There will be a short period after the closure date that historical data can still be viewed but, at present, they have announced that all historical data in UA will be lost after this. There has been an outcry about this loss of data in the SEO community, so it’s possible that Google will change its stance on this but its best to be prepared.

Will any of the most used or popular metrics or dimensions be changed?

Many of the features have remained but there are some key changes and new features that are being incorporated into GA4.

Changed features:

  • ‘Pageview’ has now become ‘Views’ – A total number of app screens and/or web pages your users saw.
  • ‘Sessions’ have now become ‘Session start’
  • ‘Conversions’ are now recorded using ‘conversion events’ for each action that you want to count as a conversion. For example, if you specify that the “Form Submit” event is a conversion event, a conversion will be registered each time a user submits the form.

New features

  • ‘Active Users’ – Number of distinct users who visited your website or application (Primary user metric in GA4)
  • ‘Event count’ – Every “hit” is an event and these will need to be set up as triggers. Marking these triggers as conversions will ensure they are added to conversion statistics.

Section 3 – Installation & Setup

Here are our top questions on Installing and setting up GA4

How complicated is GA4 installation and setup?

If you’re using Google Tag Manager (GTM), installation is relatively simple. However, setting up GA4 can increase in complexity.

GA4 is designed to natively track a number of on-site actions that require coding skills to track in Universal Analytics such as scrolling, downloads, and eventually, video views.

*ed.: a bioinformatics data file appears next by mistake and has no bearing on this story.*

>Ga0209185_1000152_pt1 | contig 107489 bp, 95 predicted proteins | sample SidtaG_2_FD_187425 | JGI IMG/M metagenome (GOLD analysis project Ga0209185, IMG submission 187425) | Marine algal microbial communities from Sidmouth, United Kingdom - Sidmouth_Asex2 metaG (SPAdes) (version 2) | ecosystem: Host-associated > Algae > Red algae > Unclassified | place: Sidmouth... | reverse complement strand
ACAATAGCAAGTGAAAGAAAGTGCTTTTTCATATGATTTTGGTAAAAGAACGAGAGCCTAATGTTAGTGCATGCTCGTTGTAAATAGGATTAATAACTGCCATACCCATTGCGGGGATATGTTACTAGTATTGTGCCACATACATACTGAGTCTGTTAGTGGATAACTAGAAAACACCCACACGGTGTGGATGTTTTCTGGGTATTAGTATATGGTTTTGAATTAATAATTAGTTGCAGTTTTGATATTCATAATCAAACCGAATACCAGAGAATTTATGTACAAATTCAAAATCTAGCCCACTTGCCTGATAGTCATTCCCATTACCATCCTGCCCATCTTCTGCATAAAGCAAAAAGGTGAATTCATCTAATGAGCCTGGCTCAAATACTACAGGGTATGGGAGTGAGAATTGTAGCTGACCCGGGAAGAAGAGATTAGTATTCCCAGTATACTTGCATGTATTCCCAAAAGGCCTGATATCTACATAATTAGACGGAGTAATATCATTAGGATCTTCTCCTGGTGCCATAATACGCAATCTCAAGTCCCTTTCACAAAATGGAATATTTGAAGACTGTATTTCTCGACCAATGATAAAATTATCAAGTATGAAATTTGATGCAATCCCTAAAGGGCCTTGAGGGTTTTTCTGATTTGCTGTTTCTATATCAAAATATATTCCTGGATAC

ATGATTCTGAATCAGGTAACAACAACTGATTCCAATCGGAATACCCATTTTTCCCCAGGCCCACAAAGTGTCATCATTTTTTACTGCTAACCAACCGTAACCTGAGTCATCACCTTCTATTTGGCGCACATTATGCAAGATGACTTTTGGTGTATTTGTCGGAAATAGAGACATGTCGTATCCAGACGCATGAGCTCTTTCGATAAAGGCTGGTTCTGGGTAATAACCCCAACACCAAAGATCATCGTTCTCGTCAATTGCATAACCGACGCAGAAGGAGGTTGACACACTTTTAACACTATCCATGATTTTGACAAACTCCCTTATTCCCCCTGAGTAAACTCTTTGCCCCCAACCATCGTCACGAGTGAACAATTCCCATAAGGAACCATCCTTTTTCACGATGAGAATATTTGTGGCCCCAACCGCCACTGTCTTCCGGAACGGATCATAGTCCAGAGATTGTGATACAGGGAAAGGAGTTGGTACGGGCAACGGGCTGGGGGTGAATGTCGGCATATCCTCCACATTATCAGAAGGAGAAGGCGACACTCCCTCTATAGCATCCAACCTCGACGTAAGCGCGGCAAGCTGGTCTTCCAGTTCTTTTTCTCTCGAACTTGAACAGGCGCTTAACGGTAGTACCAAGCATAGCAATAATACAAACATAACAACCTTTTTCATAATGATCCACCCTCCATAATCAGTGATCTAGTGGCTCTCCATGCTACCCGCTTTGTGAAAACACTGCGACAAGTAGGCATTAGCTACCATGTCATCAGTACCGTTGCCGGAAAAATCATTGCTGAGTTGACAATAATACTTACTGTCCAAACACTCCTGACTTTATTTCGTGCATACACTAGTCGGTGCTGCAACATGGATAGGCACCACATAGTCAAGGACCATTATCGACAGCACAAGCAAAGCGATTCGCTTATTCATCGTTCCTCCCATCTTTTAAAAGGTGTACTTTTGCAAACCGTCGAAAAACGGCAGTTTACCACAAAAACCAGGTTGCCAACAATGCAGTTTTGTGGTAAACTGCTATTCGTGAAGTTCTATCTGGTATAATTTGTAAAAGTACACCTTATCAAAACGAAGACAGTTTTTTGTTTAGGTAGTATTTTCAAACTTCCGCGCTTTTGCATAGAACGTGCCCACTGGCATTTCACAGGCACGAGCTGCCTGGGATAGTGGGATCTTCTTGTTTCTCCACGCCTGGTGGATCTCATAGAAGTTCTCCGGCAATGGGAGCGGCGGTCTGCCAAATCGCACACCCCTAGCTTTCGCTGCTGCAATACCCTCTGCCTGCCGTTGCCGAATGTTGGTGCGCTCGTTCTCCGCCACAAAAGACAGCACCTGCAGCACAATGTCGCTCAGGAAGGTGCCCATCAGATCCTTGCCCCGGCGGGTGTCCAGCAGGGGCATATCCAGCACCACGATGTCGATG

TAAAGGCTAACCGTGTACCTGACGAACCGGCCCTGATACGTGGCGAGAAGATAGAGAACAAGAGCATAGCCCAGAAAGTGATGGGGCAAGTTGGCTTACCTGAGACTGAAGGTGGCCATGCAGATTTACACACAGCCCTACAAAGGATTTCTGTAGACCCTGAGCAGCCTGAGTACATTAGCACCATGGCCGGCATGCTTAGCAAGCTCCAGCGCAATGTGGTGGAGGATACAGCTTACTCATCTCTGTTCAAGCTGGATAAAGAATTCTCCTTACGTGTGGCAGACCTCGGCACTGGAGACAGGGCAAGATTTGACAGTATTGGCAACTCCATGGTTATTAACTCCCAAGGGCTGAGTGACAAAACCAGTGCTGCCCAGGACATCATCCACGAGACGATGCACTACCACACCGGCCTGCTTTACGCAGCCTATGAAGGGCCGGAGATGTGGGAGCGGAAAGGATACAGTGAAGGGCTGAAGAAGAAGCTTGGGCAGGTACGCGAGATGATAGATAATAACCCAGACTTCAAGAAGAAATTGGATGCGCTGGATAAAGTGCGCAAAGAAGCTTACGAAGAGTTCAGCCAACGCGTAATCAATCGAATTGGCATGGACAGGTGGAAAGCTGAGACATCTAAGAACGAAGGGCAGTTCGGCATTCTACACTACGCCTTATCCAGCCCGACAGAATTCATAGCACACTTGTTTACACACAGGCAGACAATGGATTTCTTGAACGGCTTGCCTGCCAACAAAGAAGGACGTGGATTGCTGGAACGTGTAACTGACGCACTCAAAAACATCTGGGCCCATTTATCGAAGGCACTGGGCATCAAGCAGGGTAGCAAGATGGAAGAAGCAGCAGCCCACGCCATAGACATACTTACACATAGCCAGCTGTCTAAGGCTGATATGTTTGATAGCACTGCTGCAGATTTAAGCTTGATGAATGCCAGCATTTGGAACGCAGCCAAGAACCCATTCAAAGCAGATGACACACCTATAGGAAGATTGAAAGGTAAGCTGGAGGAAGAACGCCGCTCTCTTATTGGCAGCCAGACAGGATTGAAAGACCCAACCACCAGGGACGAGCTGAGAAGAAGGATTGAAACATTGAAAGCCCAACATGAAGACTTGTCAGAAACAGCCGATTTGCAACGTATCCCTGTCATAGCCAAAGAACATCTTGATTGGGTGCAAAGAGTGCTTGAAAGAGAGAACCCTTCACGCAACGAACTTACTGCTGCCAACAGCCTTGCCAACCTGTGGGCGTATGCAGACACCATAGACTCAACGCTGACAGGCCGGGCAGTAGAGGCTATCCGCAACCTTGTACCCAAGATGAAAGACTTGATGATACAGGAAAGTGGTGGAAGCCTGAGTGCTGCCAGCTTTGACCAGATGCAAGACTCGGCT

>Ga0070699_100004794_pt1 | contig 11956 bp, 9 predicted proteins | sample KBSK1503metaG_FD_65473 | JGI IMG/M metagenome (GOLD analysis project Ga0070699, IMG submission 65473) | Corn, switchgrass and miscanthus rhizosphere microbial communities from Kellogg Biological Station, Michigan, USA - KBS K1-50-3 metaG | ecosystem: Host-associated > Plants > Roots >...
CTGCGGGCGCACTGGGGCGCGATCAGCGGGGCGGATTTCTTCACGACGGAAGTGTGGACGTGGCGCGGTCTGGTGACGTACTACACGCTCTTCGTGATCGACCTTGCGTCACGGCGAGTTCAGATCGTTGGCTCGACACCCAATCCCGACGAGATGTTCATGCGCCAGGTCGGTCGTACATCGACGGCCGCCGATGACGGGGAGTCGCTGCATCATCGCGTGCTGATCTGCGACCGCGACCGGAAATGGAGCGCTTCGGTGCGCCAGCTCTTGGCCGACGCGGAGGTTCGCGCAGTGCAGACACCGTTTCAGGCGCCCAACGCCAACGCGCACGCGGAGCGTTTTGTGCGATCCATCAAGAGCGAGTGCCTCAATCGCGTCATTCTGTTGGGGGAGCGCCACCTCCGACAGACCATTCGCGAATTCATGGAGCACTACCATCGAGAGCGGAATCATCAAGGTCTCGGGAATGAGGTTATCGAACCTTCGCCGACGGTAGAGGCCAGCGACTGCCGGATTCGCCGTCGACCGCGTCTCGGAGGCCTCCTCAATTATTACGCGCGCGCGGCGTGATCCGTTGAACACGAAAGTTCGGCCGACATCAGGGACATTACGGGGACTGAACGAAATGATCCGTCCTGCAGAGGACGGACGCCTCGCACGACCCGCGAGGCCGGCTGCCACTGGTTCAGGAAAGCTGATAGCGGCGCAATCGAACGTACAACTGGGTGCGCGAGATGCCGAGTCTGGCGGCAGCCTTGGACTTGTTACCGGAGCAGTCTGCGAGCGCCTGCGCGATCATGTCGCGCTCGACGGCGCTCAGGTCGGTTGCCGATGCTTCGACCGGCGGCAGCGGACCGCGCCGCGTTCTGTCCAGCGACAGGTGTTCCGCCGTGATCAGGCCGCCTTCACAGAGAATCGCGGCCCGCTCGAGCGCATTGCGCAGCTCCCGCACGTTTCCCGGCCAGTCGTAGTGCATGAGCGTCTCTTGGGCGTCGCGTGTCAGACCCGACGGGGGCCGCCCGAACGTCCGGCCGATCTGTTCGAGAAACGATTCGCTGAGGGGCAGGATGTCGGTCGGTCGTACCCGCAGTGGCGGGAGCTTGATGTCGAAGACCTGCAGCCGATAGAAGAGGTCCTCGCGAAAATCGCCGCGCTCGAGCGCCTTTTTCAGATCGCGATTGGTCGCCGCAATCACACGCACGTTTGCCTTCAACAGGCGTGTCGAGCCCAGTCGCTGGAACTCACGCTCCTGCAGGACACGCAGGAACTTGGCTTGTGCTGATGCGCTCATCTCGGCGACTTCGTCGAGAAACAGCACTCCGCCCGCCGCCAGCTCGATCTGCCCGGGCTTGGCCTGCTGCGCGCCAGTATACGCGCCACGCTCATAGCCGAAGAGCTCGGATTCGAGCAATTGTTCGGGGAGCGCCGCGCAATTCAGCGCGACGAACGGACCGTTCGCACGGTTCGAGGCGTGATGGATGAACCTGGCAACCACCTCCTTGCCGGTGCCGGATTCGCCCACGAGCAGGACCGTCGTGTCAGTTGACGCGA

Yet, on-site conversion points such as contact forms, button clicks and purchases, still require manual work for GA4 to track them. If these conversion points result in a new page being loaded (i.e, a ‘Thank You’ page), then the tracking set-up is very simple. However, if the conversion points don’t generate a natively trackable event, then the tracking set-up can be complicated, requiring custom coding.

How long does it take to install and set up a GA4 property?

Installation with Google Tag Manager (GTM) including conversion points that generate natively trackable events, this will most likely take around 1-2 hours.

Conversion points and/or events that don’t generate a natively trackable event can require anywhere from 1 hours to 5 hours to set up.

Do I have to re-tag my entire website for GA4?

GA4 uses a different data model, so the method of collection is also slightly different. While Google Tag Manager offers native tags for GA4 configuration and GA4 events, these need rolling out across the entire site, so yes, you do have a bit of re-tagging work cut out for this migration.

Google provides a lot of support for this tag migration, especially the slightly more complex migration of eCommerce tracking. GA4 is the new data model, and it is here to stay. If you want to benefit from its advanced capabilities, you should invest time into setting it up properly. Try to avoid custom scripts that promise to automatically ‘translate’ your existing dataLayer, as they introduce risk and potential latency into your website.

How do you track leads through events & conversions in Google Analytics 4?

GA4 is an event-based analytics tool. Everything is an event now. Purchases, page views, etc. So if you want to configure conversions, you first must configure event tracking in Google Analytics. Then you will need to instruct GA4 that some events are more important than others.

Section 4 – Reporting 

Looking to find out how the reporting and attribution work in GA4? Heres our top FAQs: